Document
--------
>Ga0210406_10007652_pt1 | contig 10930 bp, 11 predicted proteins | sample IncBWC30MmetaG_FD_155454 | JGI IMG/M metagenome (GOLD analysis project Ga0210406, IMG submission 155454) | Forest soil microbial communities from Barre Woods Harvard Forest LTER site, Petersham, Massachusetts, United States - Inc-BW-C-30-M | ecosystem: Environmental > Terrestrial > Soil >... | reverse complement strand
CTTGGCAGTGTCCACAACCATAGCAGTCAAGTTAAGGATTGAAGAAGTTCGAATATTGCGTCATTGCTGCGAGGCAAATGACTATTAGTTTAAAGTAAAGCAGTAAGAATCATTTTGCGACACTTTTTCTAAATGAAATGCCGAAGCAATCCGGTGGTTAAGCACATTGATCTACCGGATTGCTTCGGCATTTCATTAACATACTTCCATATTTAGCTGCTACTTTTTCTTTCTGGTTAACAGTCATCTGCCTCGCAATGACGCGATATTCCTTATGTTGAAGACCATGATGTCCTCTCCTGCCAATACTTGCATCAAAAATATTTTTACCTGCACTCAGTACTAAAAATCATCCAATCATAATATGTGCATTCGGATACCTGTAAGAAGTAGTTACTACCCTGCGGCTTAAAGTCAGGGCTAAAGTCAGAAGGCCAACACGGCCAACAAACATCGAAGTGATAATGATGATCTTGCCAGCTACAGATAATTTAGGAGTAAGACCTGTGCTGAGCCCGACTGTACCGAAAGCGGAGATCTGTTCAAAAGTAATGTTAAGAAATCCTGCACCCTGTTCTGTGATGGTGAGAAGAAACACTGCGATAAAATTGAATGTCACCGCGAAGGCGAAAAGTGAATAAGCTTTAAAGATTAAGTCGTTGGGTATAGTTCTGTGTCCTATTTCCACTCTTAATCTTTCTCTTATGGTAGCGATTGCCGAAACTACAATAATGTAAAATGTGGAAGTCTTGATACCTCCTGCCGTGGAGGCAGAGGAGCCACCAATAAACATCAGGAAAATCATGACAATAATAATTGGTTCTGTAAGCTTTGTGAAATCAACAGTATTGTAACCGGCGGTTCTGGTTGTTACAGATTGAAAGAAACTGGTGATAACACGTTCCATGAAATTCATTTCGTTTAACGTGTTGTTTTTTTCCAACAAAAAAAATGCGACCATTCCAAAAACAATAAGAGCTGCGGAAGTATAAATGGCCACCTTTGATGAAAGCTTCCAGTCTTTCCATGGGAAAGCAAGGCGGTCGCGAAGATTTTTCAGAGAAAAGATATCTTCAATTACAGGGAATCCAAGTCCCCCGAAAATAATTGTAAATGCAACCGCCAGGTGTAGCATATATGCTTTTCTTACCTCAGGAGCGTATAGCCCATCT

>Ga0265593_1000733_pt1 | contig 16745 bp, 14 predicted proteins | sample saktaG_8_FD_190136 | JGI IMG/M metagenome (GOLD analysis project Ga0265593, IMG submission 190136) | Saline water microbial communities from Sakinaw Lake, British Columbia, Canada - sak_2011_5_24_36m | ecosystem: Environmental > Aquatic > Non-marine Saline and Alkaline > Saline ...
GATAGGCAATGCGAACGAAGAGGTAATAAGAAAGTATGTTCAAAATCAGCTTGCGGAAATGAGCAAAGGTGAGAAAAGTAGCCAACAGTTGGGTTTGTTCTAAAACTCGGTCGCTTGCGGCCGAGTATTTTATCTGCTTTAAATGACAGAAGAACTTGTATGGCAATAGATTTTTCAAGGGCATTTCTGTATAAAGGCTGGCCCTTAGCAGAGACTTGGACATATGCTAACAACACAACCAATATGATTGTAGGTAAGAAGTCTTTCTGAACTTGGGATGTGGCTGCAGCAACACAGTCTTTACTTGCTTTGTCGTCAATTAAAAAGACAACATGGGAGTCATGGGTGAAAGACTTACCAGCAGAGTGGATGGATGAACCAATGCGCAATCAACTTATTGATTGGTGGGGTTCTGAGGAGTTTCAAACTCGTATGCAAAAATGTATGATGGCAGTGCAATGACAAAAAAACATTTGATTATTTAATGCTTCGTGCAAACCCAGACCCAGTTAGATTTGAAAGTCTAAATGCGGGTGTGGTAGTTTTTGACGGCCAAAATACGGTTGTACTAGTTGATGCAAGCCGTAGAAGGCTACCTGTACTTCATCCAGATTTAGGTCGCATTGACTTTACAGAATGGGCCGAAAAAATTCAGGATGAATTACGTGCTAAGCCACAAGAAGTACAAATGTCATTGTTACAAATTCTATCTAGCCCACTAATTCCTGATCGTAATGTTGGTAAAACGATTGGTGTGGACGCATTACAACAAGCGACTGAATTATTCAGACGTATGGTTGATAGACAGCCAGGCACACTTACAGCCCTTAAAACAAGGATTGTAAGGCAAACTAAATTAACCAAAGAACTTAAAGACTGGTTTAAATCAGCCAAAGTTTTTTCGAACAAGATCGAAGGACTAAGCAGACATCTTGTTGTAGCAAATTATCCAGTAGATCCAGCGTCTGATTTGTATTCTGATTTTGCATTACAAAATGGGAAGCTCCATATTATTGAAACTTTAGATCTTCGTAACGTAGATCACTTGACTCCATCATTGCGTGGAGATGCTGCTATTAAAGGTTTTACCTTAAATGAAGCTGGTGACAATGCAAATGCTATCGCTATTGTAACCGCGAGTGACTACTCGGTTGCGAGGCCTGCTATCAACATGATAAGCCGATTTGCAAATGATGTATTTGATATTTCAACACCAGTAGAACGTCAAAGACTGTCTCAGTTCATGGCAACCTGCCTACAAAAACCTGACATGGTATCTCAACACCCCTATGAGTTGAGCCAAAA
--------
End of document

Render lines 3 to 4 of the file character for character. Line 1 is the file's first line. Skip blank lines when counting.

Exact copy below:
>Ga0265593_1000733_pt1 | contig 16745 bp, 14 predicted proteins | sample saktaG_8_FD_190136 | JGI IMG/M metagenome (GOLD analysis project Ga0265593, IMG submission 190136) | Saline water microbial communities from Sakinaw Lake, British Columbia, Canada - sak_2011_5_24_36m | ecosystem: Environmental > Aquatic > Non-marine Saline and Alkaline > Saline ...
GATAGGCAATGCGAACGAAGAGGTAATAAGAAAGTATGTTCAAAATCAGCTTGCGGAAATGAGCAAAGGTGAGAAAAGTAGCCAACAGTTGGGTTTGTTCTAAAACTCGGTCGCTTGCGGCCGAGTATTTTATCTGCTTTAAATGACAGAAGAACTTGTATGGCAATAGATTTTTCAAGGGCATTTCTGTATAAAGGCTGGCCCTTAGCAGAGACTTGGACATATGCTAACAACACAACCAATATGATTGTAGGTAAGAAGTCTTTCTGAACTTGGGATGTGGCTGCAGCAACACAGTCTTTACTTGCTTTGTCGTCAATTAAAAAGACAACATGGGAGTCATGGGTGAAAGACTTACCAGCAGAGTGGATGGATGAACCAATGCGCAATCAACTTATTGATTGGTGGGGTTCTGAGGAGTTTCAAACTCGTATGCAAAAATGTATGATGGCAGTGCAATGACAAAAAAACATTTGATTATTTAATGCTTCGTGCAAACCCAGACCCAGTTAGATTTGAAAGTCTAAATGCGGGTGTGGTAGTTTTTGACGGCCAAAATACGGTTGTACTAGTTGATGCAAGCCGTAGAAGGCTACCTGTACTTCATCCAGATTTAGGTCGCATTGACTTTACAGAATGGGCCGAAAAAATTCAGGATGAATTACGTGCTAAGCCACAAGAAGTACAAATGTCATTGTTACAAATTCTATCTAGCCCACTAATTCCTGATCGTAATGTTGGTAAAACGATTGGTGTGGACGCATTACAACAAGCGACTGAATTATTCAGACGTATGGTTGATAGACAGCCAGGCACACTTACAGCCCTTAAAACAAGGATTGTAAGGCAAACTAAATTAACCAAAGAACTTAAAGACTGGTTTAAATCAGCCAAAGTTTTTTCGAACAAGATCGAAGGACTAAGCAGACATCTTGTTGTAGCAAATTATCCAGTAGATCCAGCGTCTGATTTGTATTCTGATTTTGCATTACAAAATGGGAAGCTCCATATTATTGAAACTTTAGATCTTCGTAACGTAGATCACTTGACTCCATCATTGCGTGGAGATGCTGCTATTAAAGGTTTTACCTTAAATGAAGCTGGTGACAATGCAAATGCTATCGCTATTGTAACCGCGAGTGACTACTCGGTTGCGAGGCCTGCTATCAACATGATAAGCCGATTTGCAAATGATGTATTTGATATTTCAACACCAGTAGAACGTCAAAGACTGTCTCAGTTCATGGCAACCTGCCTACAAAAACCTGACATGGTATCTCAACACCCCTATGAGTTGAGCCAAAA